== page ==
FIG. 11 illustrates schematically an implementation 36a of HCXFR 36 suitable for fabrication as part of an integrated circuit. Switching circuitry 54 is realized using a number of transistors 80, 82, 84, 86, 88, 90 and 92 that function as switches. In other words, when transistors are conducting the voltage drop between their drain and source is close to 0 volts, and the switch is closed. Conversely, when the transistors are not conducting they are analogous to an open switch. Transistors P1 80 and P2 82 are P-type transistors, which conduct when the voltage applied to their gates is low. In contrast, transistor N1 84, N2 86, N3 88, N4 90 and N5 92 are N-type transistors, which conduct when the voltage applied to their gates is high. In one embodiment, the fabricated width of the transistors in microns is:
______________________________________transistors 80 and 82 120,000transistors 84 and 86 200,000transistor 88 280,000transistor 90 50,000transistor 92 75,000______________________________________
These transistor widths are much larger than generally used in CMOS devices. However, there is no reason such widths cannot be implemented provided the devices fit into the available silicon area. Other transistor widths may be appropriate using other technologies, such as junction field effect transistors (JFET).
Operating HCXFR 36a so that it can assume only the configurations of FIGS. 3A and 3B requires completely breaking all connections associated with one configuration before making any of the connections of another configuration. Implementing this "break before make" strategy dictates that transistors coupled to CLK port 100 and CLKB port 102 must never be active simultaneously with transistors coupled to CLKC port 104. The signals coupled to CLK port 100 and CLK B port 102 must be complementary because port 100 controls N-type transistors while port 102 controls P-type transistors. The signals applied to ports 100 and 104 must be non-overlapping complements. FIG. 12 is a timing diagram illustrating the relationship between phase signal PHl1 120 applied to port 100, phase signal PHl1B 122 applied to port 102 and phase signal PHl2 124 applied to port 104, as well as PHl2B 126. Let us call phase pair 120 and 122 and phase pair 124 and 126 "active" when the transistors controlled by the phase pair are conducting. Thus, signals 120 and 122 are active when PHl1 120 is high and PHl1B 122 is low, and signals 124 and 126 are active when PHl2 124 is high and PHl2B 126 is low. Analogously, phase pair signals 120 and 122 are inactive when PHl1 120 is low and PHl1B 122 is high. Note that active periods of phase pair 120 and 122 are separated from active periods of phase pair 124 and 126 by dead time 130, a period of time during which both pairs of phase signals are simultaneously inactive. As a result, transistors turned on by one phase pair are turned off before transistors controlled by the other phase pair are turned on.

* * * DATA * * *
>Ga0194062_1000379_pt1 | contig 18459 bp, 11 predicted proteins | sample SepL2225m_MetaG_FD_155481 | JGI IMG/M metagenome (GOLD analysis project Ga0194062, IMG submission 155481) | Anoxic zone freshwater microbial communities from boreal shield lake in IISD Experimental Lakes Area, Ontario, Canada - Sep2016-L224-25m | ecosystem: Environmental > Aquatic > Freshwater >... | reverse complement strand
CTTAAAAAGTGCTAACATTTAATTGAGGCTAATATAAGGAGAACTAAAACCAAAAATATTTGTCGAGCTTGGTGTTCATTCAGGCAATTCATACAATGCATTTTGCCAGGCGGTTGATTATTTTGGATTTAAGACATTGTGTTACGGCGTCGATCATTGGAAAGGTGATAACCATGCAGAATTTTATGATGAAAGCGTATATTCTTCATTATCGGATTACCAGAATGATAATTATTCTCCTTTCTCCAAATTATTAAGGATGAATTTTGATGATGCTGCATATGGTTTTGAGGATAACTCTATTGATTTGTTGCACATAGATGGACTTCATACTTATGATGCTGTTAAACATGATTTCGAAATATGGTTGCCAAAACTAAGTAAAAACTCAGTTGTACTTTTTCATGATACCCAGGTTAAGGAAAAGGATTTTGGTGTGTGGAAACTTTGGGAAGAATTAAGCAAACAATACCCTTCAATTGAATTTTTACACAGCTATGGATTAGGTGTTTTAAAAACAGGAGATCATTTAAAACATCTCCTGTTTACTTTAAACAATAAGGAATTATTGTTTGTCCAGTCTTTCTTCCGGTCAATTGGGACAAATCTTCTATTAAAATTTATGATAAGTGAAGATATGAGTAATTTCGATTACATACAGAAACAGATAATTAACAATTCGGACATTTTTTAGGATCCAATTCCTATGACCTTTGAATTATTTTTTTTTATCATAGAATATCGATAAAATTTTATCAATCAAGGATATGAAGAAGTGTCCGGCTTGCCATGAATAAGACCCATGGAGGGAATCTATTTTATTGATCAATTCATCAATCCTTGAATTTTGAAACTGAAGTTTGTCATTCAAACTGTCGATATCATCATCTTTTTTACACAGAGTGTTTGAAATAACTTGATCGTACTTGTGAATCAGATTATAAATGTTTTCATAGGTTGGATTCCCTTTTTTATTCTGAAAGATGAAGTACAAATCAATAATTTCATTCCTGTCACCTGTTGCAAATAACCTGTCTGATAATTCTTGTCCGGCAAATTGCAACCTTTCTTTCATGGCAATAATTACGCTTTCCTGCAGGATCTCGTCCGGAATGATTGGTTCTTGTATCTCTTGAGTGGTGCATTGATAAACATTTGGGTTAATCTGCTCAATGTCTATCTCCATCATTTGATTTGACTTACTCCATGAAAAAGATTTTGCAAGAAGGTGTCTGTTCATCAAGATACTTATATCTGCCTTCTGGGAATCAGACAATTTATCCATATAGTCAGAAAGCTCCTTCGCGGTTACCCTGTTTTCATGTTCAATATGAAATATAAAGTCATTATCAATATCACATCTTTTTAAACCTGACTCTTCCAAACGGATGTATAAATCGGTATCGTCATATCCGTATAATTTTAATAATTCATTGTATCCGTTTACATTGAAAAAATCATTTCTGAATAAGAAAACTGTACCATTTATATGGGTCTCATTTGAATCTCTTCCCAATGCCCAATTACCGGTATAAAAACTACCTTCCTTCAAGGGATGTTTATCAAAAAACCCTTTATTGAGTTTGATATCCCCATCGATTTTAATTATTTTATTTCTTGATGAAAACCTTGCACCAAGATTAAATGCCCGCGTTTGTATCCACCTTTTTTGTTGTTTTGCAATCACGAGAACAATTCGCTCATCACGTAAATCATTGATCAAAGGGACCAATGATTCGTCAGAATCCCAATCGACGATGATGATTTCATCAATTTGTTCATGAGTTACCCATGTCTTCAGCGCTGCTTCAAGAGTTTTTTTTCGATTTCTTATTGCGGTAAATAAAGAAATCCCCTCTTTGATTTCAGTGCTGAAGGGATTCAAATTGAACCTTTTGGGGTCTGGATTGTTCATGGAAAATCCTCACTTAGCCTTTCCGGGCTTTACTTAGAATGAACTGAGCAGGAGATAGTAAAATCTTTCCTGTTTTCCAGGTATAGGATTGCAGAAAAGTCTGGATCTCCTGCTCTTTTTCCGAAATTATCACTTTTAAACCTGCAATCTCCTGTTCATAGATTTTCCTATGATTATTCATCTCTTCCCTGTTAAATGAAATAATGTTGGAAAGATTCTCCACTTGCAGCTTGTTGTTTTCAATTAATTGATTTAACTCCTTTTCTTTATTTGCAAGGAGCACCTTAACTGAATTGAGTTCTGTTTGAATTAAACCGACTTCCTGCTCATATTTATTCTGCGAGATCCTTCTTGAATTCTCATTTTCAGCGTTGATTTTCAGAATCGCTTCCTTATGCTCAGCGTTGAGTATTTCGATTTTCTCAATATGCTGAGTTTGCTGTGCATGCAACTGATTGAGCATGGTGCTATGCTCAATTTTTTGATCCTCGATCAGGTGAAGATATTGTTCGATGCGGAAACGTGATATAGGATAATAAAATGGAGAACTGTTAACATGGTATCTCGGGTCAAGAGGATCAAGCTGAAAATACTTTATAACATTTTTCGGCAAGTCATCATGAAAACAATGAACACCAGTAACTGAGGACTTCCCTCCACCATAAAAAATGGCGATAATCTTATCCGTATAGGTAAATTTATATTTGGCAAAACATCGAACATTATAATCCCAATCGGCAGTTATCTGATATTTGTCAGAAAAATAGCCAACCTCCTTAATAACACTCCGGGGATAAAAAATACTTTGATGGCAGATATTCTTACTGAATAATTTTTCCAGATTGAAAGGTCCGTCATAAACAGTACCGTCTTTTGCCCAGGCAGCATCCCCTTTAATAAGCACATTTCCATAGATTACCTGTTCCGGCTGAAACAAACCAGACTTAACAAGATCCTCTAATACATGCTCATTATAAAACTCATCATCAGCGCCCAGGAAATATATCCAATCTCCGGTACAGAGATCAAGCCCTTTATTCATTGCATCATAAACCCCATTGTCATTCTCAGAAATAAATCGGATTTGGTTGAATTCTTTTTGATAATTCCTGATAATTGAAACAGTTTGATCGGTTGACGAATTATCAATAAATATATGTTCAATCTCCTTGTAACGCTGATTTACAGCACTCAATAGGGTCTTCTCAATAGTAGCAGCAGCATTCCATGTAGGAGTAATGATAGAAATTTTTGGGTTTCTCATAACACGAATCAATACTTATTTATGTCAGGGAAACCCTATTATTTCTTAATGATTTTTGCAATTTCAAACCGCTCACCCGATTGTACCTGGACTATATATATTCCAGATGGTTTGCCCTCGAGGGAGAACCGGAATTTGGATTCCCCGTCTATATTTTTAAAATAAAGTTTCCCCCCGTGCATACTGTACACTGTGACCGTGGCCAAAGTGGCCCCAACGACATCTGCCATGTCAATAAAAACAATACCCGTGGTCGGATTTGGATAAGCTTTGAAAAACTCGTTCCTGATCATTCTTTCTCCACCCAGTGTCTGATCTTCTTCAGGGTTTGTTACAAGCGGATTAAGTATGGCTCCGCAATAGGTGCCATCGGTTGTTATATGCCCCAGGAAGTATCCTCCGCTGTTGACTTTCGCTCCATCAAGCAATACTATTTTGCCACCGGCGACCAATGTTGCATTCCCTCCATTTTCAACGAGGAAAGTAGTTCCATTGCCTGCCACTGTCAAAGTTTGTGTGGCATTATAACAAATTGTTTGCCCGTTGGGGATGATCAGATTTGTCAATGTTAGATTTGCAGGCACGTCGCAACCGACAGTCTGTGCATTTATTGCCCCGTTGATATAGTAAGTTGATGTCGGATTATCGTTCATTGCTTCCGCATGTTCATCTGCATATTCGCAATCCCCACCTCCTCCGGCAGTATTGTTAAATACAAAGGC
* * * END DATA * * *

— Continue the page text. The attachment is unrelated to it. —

Analysis of FIG. 12 confirms that HCXFR 36a operates as described. Consider first the operation of HCXFR 36a while phase pair 120 and 122 are active. During this period the high voltage level applied to port 100 causes transistors N1 84 and N2 86 to conduct, tying one plate of both capacitors to Vout 34. Similarly, during this period the low voltage level applied to port 102 causes transistors P1 80 and P2 82 to conduct. As a result, one plate of capacitors 50 and 52 is coupled to Vin 32. Because PHl2 is low during this phase transistors N3 88, N4 90 and N5 92 do not conduct and have no effect upon the configuration of HCXFR 36a. As a result, HCXFR 36a operates in the configuration illustrated in FIG. 3A while phase pair 120 and 122 is active.
During dead time 130 all transistors are turned off. Afterward, phase pair 124 and 126 becomes active. In response to the high voltage applied to port 104 transistors N3 88, N4 90 and N5 92 begin to conduct. This couples C1 50 between ground and capacitor C2 52 and couples capacitor C2 52 to VOUT 34. The voltage levels applied to ports 100 and 102 keep transistors 80, 82, 84 and 86 from conducting during this phase. Consequently, while phase pair 124 and 126 is active HCXFR 36a operates in the configuration of FIG. 3B.